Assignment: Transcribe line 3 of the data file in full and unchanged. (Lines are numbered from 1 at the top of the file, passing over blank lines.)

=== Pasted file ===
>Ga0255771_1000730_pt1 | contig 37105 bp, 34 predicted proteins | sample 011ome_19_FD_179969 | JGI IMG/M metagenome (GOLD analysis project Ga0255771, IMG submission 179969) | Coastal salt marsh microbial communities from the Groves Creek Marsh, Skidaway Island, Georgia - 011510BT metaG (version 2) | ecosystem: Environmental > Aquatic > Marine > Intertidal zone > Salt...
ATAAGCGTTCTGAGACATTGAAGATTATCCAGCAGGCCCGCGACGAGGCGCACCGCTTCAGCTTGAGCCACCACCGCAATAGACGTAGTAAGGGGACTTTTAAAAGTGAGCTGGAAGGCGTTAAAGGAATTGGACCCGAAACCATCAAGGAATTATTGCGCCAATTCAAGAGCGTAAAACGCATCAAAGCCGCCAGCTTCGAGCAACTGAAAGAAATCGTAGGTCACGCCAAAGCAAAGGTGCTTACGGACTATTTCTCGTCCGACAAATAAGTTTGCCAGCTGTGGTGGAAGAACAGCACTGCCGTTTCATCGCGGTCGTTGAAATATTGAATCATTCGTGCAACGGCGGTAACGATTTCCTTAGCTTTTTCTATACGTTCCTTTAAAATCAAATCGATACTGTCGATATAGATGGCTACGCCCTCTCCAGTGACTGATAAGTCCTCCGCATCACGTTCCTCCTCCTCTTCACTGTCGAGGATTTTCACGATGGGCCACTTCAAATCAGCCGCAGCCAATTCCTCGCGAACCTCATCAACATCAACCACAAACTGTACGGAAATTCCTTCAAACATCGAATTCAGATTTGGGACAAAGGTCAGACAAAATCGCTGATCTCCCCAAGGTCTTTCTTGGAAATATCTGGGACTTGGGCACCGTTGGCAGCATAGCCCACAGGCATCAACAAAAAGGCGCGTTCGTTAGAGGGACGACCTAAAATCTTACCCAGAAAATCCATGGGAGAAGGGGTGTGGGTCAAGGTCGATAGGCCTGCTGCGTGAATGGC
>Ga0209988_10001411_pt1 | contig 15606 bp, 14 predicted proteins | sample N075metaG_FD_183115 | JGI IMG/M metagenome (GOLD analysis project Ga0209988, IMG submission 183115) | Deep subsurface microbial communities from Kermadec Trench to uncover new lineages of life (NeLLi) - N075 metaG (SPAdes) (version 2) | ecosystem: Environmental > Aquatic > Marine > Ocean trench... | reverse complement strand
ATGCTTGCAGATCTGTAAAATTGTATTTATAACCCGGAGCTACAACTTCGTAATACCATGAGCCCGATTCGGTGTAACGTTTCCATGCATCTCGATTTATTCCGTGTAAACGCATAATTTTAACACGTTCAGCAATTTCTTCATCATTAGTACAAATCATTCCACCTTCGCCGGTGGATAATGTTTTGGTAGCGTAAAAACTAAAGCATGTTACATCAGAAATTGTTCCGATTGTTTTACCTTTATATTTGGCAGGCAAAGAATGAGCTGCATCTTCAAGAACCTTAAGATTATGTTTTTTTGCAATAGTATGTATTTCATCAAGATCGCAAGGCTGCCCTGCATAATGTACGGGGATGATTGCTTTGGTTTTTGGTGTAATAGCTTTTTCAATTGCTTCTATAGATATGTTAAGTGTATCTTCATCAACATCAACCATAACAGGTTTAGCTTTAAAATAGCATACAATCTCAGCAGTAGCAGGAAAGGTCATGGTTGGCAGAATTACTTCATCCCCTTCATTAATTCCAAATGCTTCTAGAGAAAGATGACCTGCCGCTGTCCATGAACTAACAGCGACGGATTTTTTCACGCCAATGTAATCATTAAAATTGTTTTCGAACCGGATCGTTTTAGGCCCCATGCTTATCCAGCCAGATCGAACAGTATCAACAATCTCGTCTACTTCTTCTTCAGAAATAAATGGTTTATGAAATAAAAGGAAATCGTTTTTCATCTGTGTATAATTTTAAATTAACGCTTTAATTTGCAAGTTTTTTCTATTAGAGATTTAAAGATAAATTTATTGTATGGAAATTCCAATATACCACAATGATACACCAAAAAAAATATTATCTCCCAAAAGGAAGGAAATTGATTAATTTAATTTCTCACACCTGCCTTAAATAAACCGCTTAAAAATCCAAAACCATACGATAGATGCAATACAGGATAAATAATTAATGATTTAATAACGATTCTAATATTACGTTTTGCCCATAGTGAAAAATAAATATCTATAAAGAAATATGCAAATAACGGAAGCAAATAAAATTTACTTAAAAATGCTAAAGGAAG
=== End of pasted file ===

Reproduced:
>Ga0209988_10001411_pt1 | contig 15606 bp, 14 predicted proteins | sample N075metaG_FD_183115 | JGI IMG/M metagenome (GOLD analysis project Ga0209988, IMG submission 183115) | Deep subsurface microbial communities from Kermadec Trench to uncover new lineages of life (NeLLi) - N075 metaG (SPAdes) (version 2) | ecosystem: Environmental > Aquatic > Marine > Ocean trench... | reverse complement strand